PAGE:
Sunday, April 22, 2012

Simon Says . . . Too Much? 4/22/12

This has not been a good week for Simon Cowell.

On Friday, the journalist Tom Bower published the music mogul’s “unofficial” biography (Sweet Revenge: the Intimate Life of Simon Cowell), which exposed, amongst other things, an affair with ex-X Factor judge Dannii Minogue.

In the days leading up to publication, the papers were packed with stories about Cowell’s apparent inability to commit to one woman, along with headlines about Dannii’s alleged feelings of betrayal.

Cowell allowed Bower access to his lifestyle and he was also happy for friends to talk to Bower. I know this because Bower phoned me and I declined to be interviewed, even though Simon had no objection.

So, has Cowell just been uncharacteristically naïve in, effectively, giving the thumbs-up to the project, even though he has not “collaborated” per se?

It can’t be comfortable to be painted as a cad with several women on the go (Sharon Osbourne has now stuck her two penneth in by announcing this), nor as someone who talks about women in what have been described as derogatory terms (it is claimed that he said the affair with Dannii was “just a few bonks”).

But has he really done anything so terrible? To me, it is a complete non-story: “Single man has sex.” So flamin’ what! And is talking about a couple of bonks really so bad? That’s not kissing and telling; in my book, that’s nothing more than recalling fondly.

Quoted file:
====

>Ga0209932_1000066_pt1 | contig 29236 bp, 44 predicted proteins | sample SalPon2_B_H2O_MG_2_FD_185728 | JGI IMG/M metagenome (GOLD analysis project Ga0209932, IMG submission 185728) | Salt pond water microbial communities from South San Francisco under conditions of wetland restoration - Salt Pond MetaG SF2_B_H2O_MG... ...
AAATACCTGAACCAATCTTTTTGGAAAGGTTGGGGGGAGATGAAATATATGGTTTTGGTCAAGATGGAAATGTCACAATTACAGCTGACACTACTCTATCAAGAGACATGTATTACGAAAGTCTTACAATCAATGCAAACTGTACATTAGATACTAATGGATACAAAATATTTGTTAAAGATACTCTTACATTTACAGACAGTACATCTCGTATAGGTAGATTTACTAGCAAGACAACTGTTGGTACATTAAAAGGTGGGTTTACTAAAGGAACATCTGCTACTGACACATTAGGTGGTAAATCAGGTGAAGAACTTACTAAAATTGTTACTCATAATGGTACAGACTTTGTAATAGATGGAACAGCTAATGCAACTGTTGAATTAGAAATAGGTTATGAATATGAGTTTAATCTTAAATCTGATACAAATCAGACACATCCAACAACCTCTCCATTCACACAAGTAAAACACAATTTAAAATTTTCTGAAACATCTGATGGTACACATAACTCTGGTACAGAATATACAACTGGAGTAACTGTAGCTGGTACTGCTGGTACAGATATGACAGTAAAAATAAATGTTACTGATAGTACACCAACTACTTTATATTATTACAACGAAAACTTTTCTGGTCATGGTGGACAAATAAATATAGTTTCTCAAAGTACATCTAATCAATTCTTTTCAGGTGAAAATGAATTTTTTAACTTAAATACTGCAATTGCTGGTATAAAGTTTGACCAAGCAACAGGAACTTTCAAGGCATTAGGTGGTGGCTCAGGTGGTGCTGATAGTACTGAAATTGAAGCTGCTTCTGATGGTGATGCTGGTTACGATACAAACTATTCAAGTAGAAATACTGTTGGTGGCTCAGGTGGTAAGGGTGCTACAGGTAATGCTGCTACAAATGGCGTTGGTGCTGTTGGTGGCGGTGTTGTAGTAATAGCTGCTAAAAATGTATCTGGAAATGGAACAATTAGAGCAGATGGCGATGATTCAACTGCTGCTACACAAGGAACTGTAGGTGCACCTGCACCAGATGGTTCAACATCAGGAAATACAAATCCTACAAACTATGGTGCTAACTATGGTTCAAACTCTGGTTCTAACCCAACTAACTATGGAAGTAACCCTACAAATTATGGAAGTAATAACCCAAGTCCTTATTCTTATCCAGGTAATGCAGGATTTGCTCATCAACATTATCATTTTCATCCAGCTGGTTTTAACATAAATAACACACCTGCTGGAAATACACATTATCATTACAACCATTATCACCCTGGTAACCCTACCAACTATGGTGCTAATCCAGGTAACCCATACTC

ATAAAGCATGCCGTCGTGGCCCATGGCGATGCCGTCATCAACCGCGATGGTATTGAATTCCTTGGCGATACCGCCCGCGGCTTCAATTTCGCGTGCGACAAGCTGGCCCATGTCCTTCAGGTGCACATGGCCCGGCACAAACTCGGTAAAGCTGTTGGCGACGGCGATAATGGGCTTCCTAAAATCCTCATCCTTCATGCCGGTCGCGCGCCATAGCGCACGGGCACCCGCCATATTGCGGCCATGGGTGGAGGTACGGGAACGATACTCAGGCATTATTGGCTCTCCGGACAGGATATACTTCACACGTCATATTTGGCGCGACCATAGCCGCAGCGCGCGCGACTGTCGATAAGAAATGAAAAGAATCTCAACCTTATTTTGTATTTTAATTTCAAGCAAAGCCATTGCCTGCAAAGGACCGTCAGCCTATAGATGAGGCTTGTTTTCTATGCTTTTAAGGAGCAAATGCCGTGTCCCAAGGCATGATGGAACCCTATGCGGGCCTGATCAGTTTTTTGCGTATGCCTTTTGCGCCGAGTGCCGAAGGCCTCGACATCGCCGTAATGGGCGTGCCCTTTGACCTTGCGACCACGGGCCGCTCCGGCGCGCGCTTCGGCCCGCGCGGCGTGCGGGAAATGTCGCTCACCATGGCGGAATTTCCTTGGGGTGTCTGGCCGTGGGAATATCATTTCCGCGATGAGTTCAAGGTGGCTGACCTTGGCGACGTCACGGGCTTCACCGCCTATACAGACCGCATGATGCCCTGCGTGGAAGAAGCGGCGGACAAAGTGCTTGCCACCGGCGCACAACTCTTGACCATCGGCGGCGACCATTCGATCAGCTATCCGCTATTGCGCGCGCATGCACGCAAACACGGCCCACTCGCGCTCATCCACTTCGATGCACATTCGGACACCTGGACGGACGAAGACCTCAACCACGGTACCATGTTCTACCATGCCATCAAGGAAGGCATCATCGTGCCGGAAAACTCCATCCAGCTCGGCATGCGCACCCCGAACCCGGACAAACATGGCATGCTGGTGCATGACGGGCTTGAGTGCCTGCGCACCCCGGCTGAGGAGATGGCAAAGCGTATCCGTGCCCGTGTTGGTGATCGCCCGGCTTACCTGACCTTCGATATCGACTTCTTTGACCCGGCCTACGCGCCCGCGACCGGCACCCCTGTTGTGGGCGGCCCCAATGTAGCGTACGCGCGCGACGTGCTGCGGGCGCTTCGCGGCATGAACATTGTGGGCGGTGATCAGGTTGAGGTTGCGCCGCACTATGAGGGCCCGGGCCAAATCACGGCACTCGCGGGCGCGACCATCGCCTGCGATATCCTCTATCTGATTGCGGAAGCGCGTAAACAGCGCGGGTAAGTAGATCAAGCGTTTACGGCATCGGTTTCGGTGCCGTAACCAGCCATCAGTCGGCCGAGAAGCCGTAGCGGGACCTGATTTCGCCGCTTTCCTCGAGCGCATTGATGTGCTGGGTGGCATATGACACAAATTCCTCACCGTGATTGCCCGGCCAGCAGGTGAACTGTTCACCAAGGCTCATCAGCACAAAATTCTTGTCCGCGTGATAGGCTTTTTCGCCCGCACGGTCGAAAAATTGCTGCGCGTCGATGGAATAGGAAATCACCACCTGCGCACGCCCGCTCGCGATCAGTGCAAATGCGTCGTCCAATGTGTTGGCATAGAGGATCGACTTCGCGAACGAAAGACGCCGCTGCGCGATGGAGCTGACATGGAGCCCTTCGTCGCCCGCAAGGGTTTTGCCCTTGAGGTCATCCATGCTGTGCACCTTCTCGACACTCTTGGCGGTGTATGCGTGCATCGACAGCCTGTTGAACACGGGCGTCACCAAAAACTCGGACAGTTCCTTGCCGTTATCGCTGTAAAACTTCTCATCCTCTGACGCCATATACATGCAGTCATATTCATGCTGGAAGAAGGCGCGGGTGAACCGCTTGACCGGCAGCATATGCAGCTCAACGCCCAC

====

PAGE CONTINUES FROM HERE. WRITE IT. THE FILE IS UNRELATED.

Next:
Also, let’s not forget how kind Simon has been to all his exes, who remain his friends. He gave ex-fiancee Mizhgan Hussainy a house reported to be worth $8 million; his previous girlfriend, Terri Seymour received one of lesser value (if I were Terri, I’d ask him for a big extension to make up the shortfall!).

Is it "paying" someone off (as has been reported) if you give them a house when you want to move on? No, it’s showing incredible respect and acknowledging that when a relationship ends (and they do, for goodness sake), it does not have to be the end of friendship; it is just the start of a new kind of relationship.

To me, recognising a new beginning in the end is a sign of incredible maturity. All I end up with at the end of relationships is an overdraft the size of a house, having bailed out another loser.

I have known Simon for many years. He is mega smart, very focused, very funny and very kind. He has been adorable to my family and friends when he has given us tickets to his shows on both sides of the Atlantic; and he has been a supportive friend who has offered good advice when I have gone through bad times.

I admire him both personally and professionally, and to have achieved huge success in the US as well as the UK is an achievement of breathtaking proportion. If he is harsh in his judgments over the panel choices in his shows, it is because he has to be; vast sums of money are at stake, and if the product is not right, even more heads will roll.

This isn’t just entertainment, it is big business, even more so in US television, which eats people for breakfast and spews them out mercilessly.

Simon sacked Cheryl Cole from US X Factor because she simply didn’t cut the mustard; she had a great opportunity and blew it by not playing hardball and putting herself out there the American way.

Simon may be an emotional person and, at heart, a romantic, but is also the consummate professional, and he hasn’t worked this hard for this long, building a formidable reputation, to see some girlie tantrums blow it all away.

He will ride the storm of this book, as he has ridden so many others. The man is a genius. A very nice genius, too. Complex, but nice.

So, Simon: do I get my house now?

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